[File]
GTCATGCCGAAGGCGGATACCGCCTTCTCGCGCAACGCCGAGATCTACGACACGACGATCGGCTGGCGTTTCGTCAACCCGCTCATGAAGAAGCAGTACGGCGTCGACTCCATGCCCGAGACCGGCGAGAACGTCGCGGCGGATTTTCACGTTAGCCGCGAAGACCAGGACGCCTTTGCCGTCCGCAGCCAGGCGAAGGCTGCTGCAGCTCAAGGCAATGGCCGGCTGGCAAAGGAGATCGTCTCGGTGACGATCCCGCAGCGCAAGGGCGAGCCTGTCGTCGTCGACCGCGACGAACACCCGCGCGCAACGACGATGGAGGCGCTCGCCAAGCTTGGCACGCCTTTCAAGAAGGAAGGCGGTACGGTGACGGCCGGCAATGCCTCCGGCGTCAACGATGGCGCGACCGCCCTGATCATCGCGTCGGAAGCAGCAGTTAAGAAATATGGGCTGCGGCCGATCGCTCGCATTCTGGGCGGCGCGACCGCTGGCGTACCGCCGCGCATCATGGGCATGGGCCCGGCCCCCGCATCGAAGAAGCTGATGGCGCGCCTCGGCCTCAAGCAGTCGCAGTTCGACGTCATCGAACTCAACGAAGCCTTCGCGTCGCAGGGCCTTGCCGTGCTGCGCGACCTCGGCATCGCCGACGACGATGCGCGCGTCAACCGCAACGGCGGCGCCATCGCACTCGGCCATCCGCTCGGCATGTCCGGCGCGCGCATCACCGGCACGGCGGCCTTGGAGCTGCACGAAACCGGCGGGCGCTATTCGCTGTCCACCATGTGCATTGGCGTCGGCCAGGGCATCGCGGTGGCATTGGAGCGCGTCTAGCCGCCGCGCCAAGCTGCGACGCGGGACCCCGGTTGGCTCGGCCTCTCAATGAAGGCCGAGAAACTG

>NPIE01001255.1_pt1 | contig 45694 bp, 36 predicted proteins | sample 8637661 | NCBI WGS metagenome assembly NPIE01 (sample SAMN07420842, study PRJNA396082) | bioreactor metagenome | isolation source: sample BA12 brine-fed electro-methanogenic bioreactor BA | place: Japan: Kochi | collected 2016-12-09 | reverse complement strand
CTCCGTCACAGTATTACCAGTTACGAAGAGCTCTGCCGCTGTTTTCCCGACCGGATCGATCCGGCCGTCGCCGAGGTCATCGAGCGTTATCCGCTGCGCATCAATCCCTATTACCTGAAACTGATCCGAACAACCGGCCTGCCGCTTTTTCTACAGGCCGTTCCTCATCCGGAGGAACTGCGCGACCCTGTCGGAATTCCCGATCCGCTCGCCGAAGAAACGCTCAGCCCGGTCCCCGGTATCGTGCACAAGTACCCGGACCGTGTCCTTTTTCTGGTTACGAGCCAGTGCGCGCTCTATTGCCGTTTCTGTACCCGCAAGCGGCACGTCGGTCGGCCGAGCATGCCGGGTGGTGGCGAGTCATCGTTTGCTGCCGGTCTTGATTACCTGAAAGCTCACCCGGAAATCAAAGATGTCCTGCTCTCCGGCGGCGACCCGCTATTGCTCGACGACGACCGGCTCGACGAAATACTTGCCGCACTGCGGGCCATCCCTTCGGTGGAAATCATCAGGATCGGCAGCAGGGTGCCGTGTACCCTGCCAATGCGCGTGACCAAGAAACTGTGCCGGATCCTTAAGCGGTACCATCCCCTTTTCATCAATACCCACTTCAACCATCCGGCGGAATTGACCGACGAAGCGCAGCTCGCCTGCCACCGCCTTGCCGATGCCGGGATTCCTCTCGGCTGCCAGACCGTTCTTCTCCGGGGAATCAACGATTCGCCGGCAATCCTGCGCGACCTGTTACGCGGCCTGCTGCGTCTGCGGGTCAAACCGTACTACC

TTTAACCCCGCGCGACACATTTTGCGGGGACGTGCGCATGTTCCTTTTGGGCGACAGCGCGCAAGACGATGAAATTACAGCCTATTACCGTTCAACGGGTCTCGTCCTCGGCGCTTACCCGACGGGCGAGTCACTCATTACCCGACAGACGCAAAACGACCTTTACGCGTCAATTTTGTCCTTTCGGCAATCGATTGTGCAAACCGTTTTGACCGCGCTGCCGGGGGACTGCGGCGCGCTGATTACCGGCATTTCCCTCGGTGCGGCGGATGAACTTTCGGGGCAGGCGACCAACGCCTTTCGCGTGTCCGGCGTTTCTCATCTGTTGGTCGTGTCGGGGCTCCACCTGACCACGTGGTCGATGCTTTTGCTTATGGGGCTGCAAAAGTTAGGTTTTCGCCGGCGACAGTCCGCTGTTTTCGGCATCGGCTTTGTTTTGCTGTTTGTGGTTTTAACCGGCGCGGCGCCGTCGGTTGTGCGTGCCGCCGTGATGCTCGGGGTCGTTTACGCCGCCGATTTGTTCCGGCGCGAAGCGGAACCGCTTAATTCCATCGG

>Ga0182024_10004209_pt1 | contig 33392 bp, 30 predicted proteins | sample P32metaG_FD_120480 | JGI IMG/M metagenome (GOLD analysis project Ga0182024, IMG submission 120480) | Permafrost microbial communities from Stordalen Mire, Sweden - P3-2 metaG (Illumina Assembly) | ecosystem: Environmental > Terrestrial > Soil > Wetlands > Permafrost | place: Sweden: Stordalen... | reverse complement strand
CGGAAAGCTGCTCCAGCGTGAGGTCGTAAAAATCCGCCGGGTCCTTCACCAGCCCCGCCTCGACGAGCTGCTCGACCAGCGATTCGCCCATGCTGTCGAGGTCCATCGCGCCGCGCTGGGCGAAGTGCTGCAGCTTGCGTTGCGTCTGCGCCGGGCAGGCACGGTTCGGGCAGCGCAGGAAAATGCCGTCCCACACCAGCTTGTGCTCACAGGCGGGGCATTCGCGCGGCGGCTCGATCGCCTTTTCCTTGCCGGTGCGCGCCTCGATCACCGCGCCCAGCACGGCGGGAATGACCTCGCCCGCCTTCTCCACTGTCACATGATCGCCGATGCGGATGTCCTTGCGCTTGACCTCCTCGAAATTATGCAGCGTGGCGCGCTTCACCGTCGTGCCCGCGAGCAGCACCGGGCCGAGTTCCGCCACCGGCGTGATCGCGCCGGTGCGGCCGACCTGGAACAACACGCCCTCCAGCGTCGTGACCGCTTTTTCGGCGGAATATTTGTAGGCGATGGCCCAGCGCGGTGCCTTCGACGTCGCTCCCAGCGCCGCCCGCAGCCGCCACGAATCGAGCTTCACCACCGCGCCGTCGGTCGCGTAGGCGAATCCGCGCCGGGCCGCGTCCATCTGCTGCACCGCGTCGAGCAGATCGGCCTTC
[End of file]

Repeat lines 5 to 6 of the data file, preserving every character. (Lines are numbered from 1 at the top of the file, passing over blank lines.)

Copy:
>Ga0182024_10004209_pt1 | contig 33392 bp, 30 predicted proteins | sample P32metaG_FD_120480 | JGI IMG/M metagenome (GOLD analysis project Ga0182024, IMG submission 120480) | Permafrost microbial communities from Stordalen Mire, Sweden - P3-2 metaG (Illumina Assembly) | ecosystem: Environmental > Terrestrial > Soil > Wetlands > Permafrost | place: Sweden: Stordalen... | reverse complement strand
CGGAAAGCTGCTCCAGCGTGAGGTCGTAAAAATCCGCCGGGTCCTTCACCAGCCCCGCCTCGACGAGCTGCTCGACCAGCGATTCGCCCATGCTGTCGAGGTCCATCGCGCCGCGCTGGGCGAAGTGCTGCAGCTTGCGTTGCGTCTGCGCCGGGCAGGCACGGTTCGGGCAGCGCAGGAAAATGCCGTCCCACACCAGCTTGTGCTCACAGGCGGGGCATTCGCGCGGCGGCTCGATCGCCTTTTCCTTGCCGGTGCGCGCCTCGATCACCGCGCCCAGCACGGCGGGAATGACCTCGCCCGCCTTCTCCACTGTCACATGATCGCCGATGCGGATGTCCTTGCGCTTGACCTCCTCGAAATTATGCAGCGTGGCGCGCTTCACCGTCGTGCCCGCGAGCAGCACCGGGCCGAGTTCCGCCACCGGCGTGATCGCGCCGGTGCGGCCGACCTGGAACAACACGCCCTCCAGCGTCGTGACCGCTTTTTCGGCGGAATATTTGTAGGCGATGGCCCAGCGCGGTGCCTTCGACGTCGCTCCCAGCGCCGCCCGCAGCCGCCACGAATCGAGCTTCACCACCGCGCCGTCGGTCGCGTAGGCGAATCCGCGCCGGGCCGCGTCCATCTGCTGCACCGCGTCGAGCAGATCGGCCTTC